Two months after Copenhagen, things on the global warming front are in a downward spiral.

At the summit meeting itself, nations failed to agree on binding commitments to cut greenhouse gas emissions. And the resignation a few days ago of the main U.N. person dealing with climate change is yet another blow. Yvo de Boer departed mainly out of a feeling of despondency at the state of affairs, according to news reports.

Another top climate change official, Rajendra Pachauri, the head of the Nobel-winning Intergovernmental Panel on Climate Change, has come under withering fire and calls for resignation for errors in the panel’s research and for the contracts he has secured in recent years for the Indian nonprofit he runs, The Energy Research Institute.

The fact that some errors crept into the IPCC’s most recent report (issued in 2007) is embarrassing. And Pachauri should have been more careful about drumming up business for his organization. But to claim that such missteps prove that global warming constitutes a fraud is a hoot. As Pachauri told me when I interviewed him in December 2008: “Thousands of people are part of what some of these people say is a conspiracy? My God! This is a conspiracy on a scale that’s absolutely astounding!”

Scientific organizations have come out with recent statements reaffirming that global warming is very much a reality.

“Over the last few months, the Intergovernmental Panel on Climate Change (IPCC) has been attacked for minor errors in its sprawling 2007 report on climate change,” says a Feb. 10 press release by the Union of Concerned Scientists. “Overall, the IPCC's conclusions remain indisputable: Climate change is happening now and human activity is causing it. Nations around the world will have to adapt to at least some climate change, including sea level rise, changes in precipitation, disruptions to agriculture, and species extinctions.”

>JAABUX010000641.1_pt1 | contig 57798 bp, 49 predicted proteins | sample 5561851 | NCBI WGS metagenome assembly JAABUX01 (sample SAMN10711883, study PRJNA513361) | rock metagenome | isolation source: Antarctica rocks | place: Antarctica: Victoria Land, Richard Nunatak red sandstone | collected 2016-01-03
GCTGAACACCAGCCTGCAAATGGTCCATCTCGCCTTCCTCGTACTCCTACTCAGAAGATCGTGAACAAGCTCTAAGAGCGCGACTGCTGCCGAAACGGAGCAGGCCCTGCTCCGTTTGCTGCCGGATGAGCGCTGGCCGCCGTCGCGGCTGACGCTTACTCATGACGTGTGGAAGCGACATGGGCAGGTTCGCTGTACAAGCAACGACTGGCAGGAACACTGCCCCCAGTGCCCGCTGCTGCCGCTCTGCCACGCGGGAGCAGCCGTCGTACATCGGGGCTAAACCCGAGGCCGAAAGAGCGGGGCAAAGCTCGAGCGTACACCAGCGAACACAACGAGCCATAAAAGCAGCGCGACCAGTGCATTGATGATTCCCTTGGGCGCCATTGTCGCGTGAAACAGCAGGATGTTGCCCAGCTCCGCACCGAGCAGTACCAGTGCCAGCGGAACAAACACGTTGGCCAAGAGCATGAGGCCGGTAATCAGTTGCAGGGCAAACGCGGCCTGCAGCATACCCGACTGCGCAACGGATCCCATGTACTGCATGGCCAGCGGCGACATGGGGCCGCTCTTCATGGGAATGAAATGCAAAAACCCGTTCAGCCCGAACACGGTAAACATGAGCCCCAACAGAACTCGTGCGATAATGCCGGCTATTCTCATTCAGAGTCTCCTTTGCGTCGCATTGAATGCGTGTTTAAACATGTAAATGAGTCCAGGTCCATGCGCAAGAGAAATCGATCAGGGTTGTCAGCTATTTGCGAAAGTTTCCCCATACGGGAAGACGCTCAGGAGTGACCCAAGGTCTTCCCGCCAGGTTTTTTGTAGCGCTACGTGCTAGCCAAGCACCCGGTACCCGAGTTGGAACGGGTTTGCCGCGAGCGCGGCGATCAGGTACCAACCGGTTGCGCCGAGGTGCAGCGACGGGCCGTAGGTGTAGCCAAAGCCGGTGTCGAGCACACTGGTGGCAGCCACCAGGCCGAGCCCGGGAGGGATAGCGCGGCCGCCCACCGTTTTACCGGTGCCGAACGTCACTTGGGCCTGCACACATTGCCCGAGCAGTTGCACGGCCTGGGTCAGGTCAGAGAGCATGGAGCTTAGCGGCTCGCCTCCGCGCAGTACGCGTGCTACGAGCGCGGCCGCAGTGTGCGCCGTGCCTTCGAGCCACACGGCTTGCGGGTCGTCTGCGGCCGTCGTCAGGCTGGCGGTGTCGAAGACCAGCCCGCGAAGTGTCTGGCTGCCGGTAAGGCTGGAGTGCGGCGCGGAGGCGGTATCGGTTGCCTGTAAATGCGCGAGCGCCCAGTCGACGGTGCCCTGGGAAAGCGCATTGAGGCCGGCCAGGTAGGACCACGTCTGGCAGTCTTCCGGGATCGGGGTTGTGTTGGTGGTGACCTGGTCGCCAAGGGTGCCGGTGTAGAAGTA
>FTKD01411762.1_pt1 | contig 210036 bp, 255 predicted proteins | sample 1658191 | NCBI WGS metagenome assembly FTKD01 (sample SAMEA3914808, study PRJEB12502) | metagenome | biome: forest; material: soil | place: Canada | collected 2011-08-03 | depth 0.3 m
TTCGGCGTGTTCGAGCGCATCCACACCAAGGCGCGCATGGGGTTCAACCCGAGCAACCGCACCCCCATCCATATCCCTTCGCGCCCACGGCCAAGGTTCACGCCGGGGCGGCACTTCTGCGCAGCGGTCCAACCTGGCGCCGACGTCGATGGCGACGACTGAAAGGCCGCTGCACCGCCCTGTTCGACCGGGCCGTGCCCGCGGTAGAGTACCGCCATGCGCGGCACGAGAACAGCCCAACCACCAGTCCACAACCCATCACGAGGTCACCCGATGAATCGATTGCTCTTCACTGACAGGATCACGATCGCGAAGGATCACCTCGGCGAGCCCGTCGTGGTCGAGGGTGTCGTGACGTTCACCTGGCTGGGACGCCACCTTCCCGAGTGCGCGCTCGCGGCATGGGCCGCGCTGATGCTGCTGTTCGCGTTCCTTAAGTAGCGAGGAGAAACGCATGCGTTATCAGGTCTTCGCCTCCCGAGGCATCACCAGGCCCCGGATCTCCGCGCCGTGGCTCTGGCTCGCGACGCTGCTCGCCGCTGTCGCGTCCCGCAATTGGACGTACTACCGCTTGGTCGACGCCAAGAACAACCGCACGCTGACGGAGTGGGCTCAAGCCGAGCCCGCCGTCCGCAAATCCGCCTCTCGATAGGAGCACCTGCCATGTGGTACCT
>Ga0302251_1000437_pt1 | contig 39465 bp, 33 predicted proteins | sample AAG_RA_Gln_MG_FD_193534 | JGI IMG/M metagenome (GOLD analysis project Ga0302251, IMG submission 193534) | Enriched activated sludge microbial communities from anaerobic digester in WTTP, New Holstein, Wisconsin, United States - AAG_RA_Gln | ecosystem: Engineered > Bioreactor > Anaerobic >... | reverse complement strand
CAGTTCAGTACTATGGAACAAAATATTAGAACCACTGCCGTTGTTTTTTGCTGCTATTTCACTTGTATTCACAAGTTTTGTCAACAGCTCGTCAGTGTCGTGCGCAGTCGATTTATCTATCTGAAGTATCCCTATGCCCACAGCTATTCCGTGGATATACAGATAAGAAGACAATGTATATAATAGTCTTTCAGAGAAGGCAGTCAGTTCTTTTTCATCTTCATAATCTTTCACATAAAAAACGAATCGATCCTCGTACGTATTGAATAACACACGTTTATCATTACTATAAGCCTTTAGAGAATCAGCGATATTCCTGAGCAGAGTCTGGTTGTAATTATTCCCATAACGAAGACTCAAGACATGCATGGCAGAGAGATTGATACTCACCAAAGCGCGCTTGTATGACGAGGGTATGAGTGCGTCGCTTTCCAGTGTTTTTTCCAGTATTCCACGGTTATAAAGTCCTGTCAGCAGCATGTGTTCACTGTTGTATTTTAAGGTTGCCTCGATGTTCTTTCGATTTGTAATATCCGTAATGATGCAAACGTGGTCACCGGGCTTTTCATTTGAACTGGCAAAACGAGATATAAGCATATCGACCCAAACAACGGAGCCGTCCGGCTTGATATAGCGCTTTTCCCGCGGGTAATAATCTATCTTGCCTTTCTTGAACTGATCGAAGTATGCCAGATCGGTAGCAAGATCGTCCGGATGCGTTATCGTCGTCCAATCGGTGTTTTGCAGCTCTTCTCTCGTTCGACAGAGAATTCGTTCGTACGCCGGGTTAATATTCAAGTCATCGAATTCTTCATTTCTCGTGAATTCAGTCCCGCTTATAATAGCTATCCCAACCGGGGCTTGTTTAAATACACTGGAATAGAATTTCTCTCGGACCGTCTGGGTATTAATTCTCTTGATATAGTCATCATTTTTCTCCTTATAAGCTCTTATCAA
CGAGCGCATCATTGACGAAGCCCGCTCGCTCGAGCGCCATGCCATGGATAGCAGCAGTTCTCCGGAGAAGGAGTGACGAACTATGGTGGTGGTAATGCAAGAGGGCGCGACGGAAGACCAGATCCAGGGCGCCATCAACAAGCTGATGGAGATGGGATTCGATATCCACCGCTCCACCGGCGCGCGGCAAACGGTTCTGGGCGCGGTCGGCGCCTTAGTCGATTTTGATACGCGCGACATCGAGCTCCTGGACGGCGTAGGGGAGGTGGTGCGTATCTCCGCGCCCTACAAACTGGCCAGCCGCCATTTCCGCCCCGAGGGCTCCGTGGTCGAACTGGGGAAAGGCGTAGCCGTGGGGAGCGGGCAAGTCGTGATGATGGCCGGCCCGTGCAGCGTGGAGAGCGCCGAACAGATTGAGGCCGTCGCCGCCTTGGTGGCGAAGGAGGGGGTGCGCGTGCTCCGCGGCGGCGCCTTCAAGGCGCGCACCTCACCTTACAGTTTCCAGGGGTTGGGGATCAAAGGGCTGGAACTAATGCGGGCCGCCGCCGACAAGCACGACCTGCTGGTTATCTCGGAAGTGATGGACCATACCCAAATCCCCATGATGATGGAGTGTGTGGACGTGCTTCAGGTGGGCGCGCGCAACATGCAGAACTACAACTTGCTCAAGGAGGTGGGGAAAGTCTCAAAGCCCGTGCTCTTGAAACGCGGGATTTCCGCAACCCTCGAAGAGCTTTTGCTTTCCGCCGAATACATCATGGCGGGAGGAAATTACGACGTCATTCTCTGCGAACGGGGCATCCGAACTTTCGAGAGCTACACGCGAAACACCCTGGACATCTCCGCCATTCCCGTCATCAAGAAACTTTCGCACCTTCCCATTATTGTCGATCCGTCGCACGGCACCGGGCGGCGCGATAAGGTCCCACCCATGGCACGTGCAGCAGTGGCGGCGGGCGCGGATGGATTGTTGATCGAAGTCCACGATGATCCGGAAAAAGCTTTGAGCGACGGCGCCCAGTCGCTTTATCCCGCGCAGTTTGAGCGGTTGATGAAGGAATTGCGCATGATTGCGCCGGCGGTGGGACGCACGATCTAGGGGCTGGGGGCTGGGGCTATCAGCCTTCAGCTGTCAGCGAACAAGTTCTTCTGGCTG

But minor scientific details haven’t stopped climate change deniers from seizing the moment. Republican Senator John Barrasso of Wyoming has called for Pachauri’s resignation and an independent panel to investigate his organization. And the Utah House earlier this month passed a resolution questioning global warming, as Terry Tempest Williams reveals in our coming issue.

Such know-nothings draw sustenance from a deep distrust of basic science in the United States, including on climate change.

“It is a skepticism that stands in contrast with prevailing views in Europe and has been linked to the influence of U.S. talk radio, the ‘oil lobby,’ an enduring love affair with cars, and a history founded on limiting the role of government,” reports Reuters. “Science can be controversial in a country where evangelical Christians make up a quarter of the adult population. Many, for example, doubt the theory of evolution because they believe it contradicts the Bible.”